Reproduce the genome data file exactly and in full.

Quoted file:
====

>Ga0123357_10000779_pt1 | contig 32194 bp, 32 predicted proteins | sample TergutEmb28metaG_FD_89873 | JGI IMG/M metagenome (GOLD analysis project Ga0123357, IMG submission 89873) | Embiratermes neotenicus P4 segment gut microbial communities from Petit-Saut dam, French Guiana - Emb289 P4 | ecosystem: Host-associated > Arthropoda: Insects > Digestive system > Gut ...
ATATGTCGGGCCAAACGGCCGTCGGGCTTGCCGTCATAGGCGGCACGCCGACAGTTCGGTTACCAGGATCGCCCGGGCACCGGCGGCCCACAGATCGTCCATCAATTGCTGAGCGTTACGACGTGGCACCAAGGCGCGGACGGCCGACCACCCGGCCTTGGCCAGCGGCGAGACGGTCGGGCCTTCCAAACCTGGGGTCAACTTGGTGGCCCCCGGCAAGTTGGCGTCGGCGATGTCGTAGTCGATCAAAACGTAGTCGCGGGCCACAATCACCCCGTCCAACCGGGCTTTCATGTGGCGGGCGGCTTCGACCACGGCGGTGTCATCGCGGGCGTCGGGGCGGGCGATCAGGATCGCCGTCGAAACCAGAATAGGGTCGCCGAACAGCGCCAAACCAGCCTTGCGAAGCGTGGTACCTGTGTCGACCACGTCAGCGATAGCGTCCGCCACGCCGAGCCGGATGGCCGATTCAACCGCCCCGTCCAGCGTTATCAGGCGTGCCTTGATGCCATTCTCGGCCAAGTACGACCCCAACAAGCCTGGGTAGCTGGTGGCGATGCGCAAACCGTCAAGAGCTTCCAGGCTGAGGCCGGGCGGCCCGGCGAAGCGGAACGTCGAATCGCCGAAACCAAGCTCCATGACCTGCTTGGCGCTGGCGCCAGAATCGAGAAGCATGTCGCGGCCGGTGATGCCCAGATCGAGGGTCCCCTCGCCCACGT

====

>Ga0123357_10000779_pt1 | contig 32194 bp, 32 predicted proteins | sample TergutEmb28metaG_FD_89873 | JGI IMG/M metagenome (GOLD analysis project Ga0123357, IMG submission 89873) | Embiratermes neotenicus P4 segment gut microbial communities from Petit-Saut dam, French Guiana - Emb289 P4 | ecosystem: Host-associated > Arthropoda: Insects > Digestive system > Gut ...
ATATGTCGGGCCAAACGGCCGTCGGGCTTGCCGTCATAGGCGGCACGCCGACAGTTCGGTTACCAGGATCGCCCGGGCACCGGCGGCCCACAGATCGTCCATCAATTGCTGAGCGTTACGACGTGGCACCAAGGCGCGGACGGCCGACCACCCGGCCTTGGCCAGCGGCGAGACGGTCGGGCCTTCCAAACCTGGGGTCAACTTGGTGGCCCCCGGCAAGTTGGCGTCGGCGATGTCGTAGTCGATCAAAACGTAGTCGCGGGCCACAATCACCCCGTCCAACCGGGCTTTCATGTGGCGGGCGGCTTCGACCACGGCGGTGTCATCGCGGGCGTCGGGGCGGGCGATCAGGATCGCCGTCGAAACCAGAATAGGGTCGCCGAACAGCGCCAAACCAGCCTTGCGAAGCGTGGTACCTGTGTCGACCACGTCAGCGATAGCGTCCGCCACGCCGAGCCGGATGGCCGATTCAACCGCCCCGTCCAGCGTTATCAGGCGTGCCTTGATGCCATTCTCGGCCAAGTACGACCCCAACAAGCCTGGGTAGCTGGTGGCGATGCGCAAACCGTCAAGAGCTTCCAGGCTGAGGCCGGGCGGCCCGGCGAAGCGGAACGTCGAATCGCCGAAACCAAGCTCCATGACCTGCTTGGCGCTGGCGCCAGAATCGAGAAGCATGTCGCGGCCGGTGATGCCCAGATCGAGGGTCCCCTCGCCCACGT